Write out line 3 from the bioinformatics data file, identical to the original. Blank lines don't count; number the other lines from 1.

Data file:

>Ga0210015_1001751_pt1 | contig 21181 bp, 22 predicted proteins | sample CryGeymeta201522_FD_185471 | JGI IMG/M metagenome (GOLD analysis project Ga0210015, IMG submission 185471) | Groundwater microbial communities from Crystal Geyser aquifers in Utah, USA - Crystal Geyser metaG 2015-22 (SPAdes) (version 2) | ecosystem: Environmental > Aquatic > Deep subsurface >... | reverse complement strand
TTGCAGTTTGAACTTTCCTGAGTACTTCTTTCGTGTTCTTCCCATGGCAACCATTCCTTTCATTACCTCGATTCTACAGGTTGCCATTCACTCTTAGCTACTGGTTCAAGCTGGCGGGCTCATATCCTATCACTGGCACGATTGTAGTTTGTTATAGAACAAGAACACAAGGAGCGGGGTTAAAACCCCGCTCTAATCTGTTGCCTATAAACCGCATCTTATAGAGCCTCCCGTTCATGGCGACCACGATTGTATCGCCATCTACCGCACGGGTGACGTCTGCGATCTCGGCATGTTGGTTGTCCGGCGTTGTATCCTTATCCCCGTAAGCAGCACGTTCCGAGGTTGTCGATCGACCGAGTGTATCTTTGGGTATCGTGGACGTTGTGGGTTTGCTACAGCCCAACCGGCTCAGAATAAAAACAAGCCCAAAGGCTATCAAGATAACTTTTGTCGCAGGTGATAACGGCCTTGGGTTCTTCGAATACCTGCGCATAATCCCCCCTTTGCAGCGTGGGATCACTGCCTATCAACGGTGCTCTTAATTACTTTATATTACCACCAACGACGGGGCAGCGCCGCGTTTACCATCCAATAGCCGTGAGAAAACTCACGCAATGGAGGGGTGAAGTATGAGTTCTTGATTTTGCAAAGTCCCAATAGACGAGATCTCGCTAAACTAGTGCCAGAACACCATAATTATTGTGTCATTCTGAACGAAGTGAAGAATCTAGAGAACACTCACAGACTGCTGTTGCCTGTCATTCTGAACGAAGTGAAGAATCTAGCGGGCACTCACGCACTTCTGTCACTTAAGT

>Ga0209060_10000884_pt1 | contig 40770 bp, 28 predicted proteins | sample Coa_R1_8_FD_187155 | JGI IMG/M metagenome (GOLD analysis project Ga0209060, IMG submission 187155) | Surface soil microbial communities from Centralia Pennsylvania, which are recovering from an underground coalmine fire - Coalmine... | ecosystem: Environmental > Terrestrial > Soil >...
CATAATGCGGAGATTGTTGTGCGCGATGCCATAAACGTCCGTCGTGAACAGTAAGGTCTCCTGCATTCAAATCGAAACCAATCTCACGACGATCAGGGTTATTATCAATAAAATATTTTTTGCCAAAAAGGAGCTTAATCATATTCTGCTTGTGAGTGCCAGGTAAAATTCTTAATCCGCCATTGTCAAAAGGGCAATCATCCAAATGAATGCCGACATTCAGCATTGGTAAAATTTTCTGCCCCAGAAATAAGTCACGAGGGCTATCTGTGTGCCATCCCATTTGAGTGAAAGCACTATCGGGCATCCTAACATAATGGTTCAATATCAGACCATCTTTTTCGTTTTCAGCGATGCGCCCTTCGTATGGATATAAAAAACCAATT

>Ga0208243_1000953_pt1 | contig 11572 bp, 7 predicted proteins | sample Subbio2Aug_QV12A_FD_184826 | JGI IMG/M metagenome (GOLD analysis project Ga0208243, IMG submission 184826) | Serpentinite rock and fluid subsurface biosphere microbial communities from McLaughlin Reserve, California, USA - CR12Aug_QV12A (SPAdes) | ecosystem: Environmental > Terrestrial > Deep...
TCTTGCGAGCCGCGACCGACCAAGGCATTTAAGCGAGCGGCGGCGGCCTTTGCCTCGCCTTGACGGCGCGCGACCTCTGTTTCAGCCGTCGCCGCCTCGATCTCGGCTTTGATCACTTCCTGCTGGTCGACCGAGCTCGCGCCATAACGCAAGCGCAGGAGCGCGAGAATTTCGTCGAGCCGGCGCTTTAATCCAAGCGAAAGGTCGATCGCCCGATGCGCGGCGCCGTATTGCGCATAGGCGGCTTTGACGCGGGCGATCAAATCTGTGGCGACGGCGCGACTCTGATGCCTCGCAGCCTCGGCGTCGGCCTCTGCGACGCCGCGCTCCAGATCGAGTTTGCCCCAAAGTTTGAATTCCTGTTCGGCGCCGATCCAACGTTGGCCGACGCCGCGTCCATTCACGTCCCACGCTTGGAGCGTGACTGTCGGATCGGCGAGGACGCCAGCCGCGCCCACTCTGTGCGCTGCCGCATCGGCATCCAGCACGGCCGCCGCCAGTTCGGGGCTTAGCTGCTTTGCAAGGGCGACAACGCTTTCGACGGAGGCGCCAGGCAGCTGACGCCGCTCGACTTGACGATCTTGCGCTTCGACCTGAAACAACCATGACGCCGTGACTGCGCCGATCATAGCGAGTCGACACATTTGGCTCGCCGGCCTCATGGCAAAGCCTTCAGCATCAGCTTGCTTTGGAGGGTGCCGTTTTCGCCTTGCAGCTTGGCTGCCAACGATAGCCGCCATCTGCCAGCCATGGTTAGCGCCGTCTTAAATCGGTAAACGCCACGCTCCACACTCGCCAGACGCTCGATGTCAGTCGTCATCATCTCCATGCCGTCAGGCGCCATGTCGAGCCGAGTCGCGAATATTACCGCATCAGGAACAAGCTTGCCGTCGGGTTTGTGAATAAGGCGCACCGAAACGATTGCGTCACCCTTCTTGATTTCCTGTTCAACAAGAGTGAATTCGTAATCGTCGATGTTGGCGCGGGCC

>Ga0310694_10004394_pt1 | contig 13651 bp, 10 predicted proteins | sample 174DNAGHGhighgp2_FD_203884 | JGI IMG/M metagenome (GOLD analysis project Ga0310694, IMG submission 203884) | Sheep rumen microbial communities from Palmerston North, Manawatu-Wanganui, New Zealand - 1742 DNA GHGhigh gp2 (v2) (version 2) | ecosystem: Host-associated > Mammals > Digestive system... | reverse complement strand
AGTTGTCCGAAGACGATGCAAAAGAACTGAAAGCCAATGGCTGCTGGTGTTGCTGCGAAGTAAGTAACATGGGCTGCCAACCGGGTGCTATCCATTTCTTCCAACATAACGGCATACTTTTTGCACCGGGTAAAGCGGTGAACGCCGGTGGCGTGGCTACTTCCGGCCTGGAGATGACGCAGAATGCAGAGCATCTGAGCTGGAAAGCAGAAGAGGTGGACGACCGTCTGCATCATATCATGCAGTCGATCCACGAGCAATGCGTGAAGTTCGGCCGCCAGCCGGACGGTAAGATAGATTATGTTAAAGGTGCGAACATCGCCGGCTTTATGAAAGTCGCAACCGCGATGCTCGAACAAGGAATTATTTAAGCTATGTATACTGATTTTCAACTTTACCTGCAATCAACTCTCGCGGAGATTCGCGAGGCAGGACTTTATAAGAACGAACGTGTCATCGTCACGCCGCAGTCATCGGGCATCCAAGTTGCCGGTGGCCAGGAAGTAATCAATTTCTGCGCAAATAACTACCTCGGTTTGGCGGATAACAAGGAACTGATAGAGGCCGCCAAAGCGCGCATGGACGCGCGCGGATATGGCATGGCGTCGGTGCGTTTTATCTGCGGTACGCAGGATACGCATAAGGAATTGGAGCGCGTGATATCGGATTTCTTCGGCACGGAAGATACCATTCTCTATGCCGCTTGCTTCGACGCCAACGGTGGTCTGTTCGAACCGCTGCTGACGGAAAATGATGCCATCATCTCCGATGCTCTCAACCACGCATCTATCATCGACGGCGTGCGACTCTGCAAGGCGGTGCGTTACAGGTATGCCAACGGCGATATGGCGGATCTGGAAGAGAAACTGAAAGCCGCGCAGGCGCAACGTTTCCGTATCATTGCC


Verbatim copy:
>Ga0209060_10000884_pt1 | contig 40770 bp, 28 predicted proteins | sample Coa_R1_8_FD_187155 | JGI IMG/M metagenome (GOLD analysis project Ga0209060, IMG submission 187155) | Surface soil microbial communities from Centralia Pennsylvania, which are recovering from an underground coalmine fire - Coalmine... | ecosystem: Environmental > Terrestrial > Soil >...